Similarly, the end of the commodities super-cycle has reduced appetite for rent-seeking behaviour, lessening regulatory risks. The “low for longer” scenario for oil prices is forcing hydrocarbon-rich nations to compete for scarce investment resources. In response, governments are reducing regulatory risks by improving oil and gas legislation, making the sector more attractive for producers. Oil companies are benefiting from the opening of the Mexican hydrocarbons market, additional tax incentives in Peru, lower labour costs in Argentina and a steady calendar of auctions for the next half decade in Brazil.
Still, a full retreat from political risk remains far from assured. Uncertainty will continue to act as a brake on investor enthusiasm. Three major economies head to the polls in 2018 sharing an unusual level of political unpredictability.
Leading the pack is Brazil, facing its most unpredictable election cycle in recent history. The two-party race that has characterised most presidential elections over the past two decades is already a distant memory. So far, there is no indication as to what will replace it – other than an unprecedentedly large number of pre-candidates. A wave of corruption scandals has shattered the reputation of all the country’s major political parties, fostering a profound mistrust of political elites and ultimately increasing calls for a populist alternative. The country will also test new campaign financing rules following the Supreme Court’s 2015 decision to ban corporate donations. Last but not least, while investors are hoping that the new government will lead on implementing austerity measures to rebalance public finances, it is unclear whether such a mandate will be popular among voters. Investors willing to benefit from Brazil’s economic recovery – GDP is expected to grow by 2.4% in 2018 – will have to monitor political risks closely.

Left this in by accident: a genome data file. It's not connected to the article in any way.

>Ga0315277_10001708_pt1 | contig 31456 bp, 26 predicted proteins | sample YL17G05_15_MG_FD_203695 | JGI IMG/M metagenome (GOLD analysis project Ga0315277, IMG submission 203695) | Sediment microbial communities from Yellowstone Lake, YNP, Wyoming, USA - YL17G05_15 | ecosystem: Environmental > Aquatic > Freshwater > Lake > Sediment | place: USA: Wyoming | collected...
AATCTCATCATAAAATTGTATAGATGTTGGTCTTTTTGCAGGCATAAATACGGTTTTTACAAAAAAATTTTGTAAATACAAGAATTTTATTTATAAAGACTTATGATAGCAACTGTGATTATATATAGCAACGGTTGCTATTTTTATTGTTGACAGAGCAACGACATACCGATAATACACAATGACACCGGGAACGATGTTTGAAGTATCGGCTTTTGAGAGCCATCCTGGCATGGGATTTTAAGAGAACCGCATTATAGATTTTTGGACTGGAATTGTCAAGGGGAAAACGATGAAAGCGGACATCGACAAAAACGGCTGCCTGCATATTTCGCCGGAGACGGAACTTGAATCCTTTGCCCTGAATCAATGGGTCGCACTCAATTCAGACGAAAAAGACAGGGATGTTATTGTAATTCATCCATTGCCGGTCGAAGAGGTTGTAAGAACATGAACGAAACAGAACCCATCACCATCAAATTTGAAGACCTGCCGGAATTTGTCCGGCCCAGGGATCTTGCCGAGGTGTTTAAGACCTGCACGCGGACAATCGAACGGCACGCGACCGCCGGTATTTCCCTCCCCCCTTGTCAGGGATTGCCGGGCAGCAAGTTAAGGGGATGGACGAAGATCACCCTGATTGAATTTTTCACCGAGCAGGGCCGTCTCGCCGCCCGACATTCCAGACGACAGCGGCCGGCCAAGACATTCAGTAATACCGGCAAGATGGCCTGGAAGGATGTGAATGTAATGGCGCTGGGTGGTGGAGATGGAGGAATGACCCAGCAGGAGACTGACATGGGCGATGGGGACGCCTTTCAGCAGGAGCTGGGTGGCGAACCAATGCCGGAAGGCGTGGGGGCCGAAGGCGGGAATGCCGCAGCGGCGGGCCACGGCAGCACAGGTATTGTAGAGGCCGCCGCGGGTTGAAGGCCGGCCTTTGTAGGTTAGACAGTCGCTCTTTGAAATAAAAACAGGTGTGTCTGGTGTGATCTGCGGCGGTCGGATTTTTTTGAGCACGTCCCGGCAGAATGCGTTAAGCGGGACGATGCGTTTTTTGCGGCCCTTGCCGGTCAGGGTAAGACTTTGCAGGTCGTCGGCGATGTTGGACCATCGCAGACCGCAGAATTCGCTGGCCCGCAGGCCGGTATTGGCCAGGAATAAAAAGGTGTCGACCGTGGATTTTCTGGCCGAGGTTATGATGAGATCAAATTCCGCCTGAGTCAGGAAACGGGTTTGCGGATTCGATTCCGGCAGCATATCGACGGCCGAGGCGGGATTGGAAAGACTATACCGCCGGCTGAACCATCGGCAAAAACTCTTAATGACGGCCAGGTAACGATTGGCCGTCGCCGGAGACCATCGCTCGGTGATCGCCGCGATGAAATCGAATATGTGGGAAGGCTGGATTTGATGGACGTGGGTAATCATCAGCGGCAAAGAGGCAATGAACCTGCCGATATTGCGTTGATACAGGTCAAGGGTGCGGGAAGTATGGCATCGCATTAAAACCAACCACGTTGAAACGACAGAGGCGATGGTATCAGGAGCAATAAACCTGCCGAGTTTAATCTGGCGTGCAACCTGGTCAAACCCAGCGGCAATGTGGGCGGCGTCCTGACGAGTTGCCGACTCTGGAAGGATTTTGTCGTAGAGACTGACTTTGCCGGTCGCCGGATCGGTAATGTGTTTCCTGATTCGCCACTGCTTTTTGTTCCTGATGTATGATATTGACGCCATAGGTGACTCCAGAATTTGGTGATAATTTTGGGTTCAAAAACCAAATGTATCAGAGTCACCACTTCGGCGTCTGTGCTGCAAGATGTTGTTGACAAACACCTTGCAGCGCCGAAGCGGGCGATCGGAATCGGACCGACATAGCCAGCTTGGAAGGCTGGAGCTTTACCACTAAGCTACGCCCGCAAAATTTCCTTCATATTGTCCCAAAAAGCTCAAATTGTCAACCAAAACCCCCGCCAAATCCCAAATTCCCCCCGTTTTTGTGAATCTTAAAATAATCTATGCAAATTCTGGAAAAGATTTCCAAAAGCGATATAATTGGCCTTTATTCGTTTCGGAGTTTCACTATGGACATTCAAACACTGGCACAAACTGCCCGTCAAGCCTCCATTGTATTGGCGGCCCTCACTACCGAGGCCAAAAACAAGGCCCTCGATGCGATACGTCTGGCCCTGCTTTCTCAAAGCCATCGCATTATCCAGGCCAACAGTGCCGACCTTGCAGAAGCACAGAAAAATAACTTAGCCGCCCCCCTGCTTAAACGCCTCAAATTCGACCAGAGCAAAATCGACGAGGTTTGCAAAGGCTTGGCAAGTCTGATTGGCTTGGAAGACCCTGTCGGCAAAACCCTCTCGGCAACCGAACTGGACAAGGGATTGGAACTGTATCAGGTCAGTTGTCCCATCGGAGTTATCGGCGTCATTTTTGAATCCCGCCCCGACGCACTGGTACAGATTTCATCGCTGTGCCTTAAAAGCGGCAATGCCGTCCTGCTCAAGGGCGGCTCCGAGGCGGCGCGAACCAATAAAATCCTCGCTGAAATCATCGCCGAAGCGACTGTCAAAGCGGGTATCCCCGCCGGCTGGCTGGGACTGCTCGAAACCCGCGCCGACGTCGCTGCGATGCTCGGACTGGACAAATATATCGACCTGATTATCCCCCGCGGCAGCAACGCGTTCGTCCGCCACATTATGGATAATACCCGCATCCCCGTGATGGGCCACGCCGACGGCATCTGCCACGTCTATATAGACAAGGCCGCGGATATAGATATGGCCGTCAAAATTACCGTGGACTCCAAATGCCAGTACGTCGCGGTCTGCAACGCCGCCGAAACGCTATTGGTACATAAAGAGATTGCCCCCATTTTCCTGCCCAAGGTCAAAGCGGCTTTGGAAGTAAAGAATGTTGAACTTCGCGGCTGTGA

In Mexico, the populist rhetoric of leftist leader Andrés Manuel López Obrador has made him the frontrunner in most opinion polls ahead of the July 2018 presidential race. However, a lack of unity among opposition parties – and a rise in the number of independent candidates – is likely to dilute the ballot. This will favour the ruling Institutional Revolutionary Party (PRI), which is likely to fully exploit its intricate network of established institutional power in the run-up to the elections. Nonetheless, the PRI has a steep mountain to climb, with public approval ratings for President Enrique Peña Nieto at historic lows and top party members facing persistent allegations of corruption.